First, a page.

I licked my dry lips greedily as he finished up and slid the glass across the counter top to me. I cooly caught in my open left hand. The cool glass felt perfect there in my hand. Sam poured the tiny leftover contents of the shaker into a shot glass, which he picked up and clinked to my glass in a type of informal toast.


“To life,” Sam said and downed his shot.


“And to whatever’s after,” I said, downing my cold drink in three large gulps before putting an index finger in the air.


“How about one more, Sam?”




When I had sucked down as many Mango Boobies as I could in an hour, I headed back to the bedside of mother’s deathbed, where I had ditched my sister for a bit. With the help of more than the recommended dose of the recommended drink, I found myself feeling better. I was more mellow, just the right amount of withdrawn that I would be able to handle a day such as this for a couple more hours.


After that, who knows.


My sister’s nose and cheeks were flushed like mine, but hers were from uncontrollable fits of crying instead of drinking. She knelt by the bedside, as if in prayer. She held our mother’s blue hand in hers.


My sister was always a bit closer to our mother. Maybe that’s just nature, some kind of a female bond thing, I don’t know. I wasn’t close to my father, either. In fact, we had hardly known our father at all. All we really remember was that he was tall. And when he is mentioned, it makes our mother unhappy, so we learned to leave it alone. For her sake.


As my sister held our dead mother’s left hand, the right hand held nothing, just sat comfortably over her midsection. The funeral director was giving us a couple of hours, then mother had to be put back in her coffin. And then to her grave, already dug and waiting.


The light tapping of a fragile fist on a solid door stirred us from our shared sibling misery. In the doorway stood an elderly priest, recently roused from his dinner. His red nose and rosy cheeks matched our own, although I had a suspicion that his was due to a healthy amount of brandy with that dinner.


He looked sad, but maybe he was just drunk. Or it could just be a practiced somber face that he wears for those is mourning. He crossed himself in the doorway and then approached us with a soft voice.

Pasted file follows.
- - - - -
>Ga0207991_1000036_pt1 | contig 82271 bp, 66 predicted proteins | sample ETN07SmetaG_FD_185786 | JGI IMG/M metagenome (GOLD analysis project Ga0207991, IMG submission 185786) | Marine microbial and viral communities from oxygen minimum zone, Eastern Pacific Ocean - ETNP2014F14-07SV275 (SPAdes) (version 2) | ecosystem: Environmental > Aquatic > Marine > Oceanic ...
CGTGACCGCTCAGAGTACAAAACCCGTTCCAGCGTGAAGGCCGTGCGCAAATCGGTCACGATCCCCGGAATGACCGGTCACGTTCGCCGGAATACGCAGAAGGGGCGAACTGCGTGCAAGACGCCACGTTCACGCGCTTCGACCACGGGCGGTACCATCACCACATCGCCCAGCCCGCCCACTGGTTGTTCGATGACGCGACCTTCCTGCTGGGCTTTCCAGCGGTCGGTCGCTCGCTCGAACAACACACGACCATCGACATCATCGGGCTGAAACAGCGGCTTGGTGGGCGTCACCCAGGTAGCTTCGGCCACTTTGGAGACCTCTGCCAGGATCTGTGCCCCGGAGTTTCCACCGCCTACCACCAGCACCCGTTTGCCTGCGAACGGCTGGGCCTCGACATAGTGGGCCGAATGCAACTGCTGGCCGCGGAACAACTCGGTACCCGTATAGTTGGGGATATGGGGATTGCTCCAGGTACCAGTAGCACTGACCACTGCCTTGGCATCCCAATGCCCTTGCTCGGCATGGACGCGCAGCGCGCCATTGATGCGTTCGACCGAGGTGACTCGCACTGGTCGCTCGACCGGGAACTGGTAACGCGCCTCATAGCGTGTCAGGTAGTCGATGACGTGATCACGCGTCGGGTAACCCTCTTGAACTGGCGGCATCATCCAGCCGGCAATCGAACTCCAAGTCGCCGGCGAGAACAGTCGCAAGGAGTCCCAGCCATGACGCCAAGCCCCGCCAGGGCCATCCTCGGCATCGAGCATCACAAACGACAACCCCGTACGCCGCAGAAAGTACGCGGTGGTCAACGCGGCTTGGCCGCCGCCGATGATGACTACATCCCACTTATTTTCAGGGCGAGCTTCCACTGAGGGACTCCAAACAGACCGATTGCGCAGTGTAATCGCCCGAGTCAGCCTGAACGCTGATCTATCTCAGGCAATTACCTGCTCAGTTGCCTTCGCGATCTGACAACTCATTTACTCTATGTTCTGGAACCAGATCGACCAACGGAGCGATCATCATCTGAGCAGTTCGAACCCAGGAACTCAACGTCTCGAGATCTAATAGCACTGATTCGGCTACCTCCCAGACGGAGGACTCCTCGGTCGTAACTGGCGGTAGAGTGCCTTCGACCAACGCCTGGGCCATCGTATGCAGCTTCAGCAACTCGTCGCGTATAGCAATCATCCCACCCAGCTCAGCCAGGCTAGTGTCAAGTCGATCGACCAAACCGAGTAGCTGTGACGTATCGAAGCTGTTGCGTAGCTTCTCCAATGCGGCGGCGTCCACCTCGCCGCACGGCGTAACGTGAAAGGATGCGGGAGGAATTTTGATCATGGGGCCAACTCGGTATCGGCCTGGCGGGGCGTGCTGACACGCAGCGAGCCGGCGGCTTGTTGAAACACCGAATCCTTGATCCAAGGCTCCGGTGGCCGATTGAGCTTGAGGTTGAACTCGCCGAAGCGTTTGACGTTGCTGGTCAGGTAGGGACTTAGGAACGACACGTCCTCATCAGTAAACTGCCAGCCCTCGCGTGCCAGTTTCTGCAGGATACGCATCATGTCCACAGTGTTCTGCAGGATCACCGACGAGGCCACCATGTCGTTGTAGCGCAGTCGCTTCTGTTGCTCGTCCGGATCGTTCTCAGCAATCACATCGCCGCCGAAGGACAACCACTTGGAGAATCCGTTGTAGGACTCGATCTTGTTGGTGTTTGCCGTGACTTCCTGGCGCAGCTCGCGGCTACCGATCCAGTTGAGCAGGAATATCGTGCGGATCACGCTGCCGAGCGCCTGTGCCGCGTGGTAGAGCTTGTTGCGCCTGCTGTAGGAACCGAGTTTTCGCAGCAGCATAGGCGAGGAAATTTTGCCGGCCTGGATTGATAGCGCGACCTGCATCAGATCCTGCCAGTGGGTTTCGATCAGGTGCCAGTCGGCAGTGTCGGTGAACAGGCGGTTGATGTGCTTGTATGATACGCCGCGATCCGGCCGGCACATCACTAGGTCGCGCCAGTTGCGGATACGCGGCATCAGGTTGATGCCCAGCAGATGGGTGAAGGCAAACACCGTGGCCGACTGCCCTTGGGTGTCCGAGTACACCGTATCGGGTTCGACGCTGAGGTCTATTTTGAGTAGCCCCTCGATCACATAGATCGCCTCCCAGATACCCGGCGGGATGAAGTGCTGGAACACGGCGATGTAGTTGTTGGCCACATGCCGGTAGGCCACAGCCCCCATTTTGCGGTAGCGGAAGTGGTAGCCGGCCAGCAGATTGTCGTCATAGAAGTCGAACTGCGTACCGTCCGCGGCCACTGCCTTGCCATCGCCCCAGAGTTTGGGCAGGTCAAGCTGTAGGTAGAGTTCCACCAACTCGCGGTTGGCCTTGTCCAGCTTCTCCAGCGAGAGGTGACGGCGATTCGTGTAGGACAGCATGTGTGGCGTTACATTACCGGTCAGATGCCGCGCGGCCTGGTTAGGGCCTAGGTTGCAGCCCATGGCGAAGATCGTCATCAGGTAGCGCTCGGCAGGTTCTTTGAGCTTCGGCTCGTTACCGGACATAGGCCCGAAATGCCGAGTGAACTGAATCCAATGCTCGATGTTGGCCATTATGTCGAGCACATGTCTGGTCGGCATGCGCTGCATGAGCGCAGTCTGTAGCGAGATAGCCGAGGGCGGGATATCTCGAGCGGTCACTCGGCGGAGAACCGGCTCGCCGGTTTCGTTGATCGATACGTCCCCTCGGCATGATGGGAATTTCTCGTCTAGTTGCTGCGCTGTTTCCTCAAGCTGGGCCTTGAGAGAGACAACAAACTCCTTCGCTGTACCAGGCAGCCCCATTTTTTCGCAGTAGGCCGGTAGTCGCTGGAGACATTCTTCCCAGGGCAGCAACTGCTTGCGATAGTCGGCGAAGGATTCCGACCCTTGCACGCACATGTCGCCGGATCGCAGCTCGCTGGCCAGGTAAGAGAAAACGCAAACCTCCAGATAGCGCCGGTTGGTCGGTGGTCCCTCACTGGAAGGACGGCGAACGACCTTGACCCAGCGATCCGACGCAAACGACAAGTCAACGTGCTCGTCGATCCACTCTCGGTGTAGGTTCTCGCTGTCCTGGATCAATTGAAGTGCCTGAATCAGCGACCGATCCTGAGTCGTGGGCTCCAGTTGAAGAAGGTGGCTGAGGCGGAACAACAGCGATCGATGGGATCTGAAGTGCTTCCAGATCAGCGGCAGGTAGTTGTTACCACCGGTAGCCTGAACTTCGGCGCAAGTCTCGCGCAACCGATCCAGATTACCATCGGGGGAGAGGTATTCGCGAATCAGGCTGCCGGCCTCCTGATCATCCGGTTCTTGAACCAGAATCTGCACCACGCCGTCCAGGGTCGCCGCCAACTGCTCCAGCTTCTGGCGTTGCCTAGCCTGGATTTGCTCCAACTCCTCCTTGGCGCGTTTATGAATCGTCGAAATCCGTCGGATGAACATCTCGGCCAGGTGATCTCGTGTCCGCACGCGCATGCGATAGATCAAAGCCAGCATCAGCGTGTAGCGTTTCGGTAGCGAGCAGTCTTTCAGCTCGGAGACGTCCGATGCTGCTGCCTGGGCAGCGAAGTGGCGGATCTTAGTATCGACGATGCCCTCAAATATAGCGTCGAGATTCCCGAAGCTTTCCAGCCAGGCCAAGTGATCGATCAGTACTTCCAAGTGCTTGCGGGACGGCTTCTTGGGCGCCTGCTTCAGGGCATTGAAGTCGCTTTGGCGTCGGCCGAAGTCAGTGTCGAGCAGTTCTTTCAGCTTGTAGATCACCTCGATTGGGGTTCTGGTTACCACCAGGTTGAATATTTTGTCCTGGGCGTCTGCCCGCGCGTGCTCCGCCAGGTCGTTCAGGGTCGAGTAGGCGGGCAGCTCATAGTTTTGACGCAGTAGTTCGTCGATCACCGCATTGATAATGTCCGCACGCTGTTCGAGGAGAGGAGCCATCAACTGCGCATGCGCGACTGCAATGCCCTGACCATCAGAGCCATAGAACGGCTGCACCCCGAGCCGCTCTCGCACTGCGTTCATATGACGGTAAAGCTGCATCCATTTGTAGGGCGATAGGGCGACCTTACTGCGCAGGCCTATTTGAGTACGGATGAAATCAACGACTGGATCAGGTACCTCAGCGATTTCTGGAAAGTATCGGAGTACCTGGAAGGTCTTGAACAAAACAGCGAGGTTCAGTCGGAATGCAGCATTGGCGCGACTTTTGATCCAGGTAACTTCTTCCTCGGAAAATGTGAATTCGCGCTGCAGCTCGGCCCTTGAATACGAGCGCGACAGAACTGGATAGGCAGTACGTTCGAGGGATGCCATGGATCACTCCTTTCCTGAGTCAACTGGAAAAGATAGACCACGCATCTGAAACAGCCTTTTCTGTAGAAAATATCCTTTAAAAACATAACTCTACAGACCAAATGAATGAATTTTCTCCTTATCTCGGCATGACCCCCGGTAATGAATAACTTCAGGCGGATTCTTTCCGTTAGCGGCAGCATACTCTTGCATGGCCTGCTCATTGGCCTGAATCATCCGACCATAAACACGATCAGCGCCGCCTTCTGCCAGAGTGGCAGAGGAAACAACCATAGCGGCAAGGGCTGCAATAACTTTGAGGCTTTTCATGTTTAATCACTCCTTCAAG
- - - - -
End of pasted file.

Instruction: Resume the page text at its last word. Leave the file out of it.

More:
“Are you needing any guidance in these hours, my children?”


I shared a look with my sister, who spoke our collective thoughts on the matter. “No thank you, Father. We would like to be alone with her, please.” The rosy father was all too happy to go back to drinking at home, although he hid it well. He made the sign of the cross over mom’s body and then once more as he crossed the threshold out of the room. He was gone as quietly as he had arrived. Like our precious mother.


My attention turned back to her restful position in our family home. It was unnatural how natural it all felt. So perfectly average, so common place. Just a tired but happy mother taking a nap in her bed. I suppressed a shudder.


We remained that way for a while. I was standing watch. My sister was kneeling and holding her hand. Mother was laying down, perfectly still. The dead woman and her children, a real somber trio.


To pass the sad time that was going to pass either way, we told stories of childhood and of mother. Trips and holidays and words and smiles. Special gestures and intonations heard during certain well-known phrases, the utterer of which no longer here to speak them.


I absently patted the heavy object in my jacket pocket. The solid heft of the snub-nosed .38 special filled me with a distant sort of reassurance. It almost took my mind off the loneliness; the horrible, fathomless loneliness I now felt.


I knew I loved my mother. I knew exactly how much I did after she was gone. You could measure the sheer depth of my emptiness and know that the space was exactly how much I had loved her. How much she filled my life. My life that was now forever changed, horribly horribly changed; disfigured was more like it. Scarred.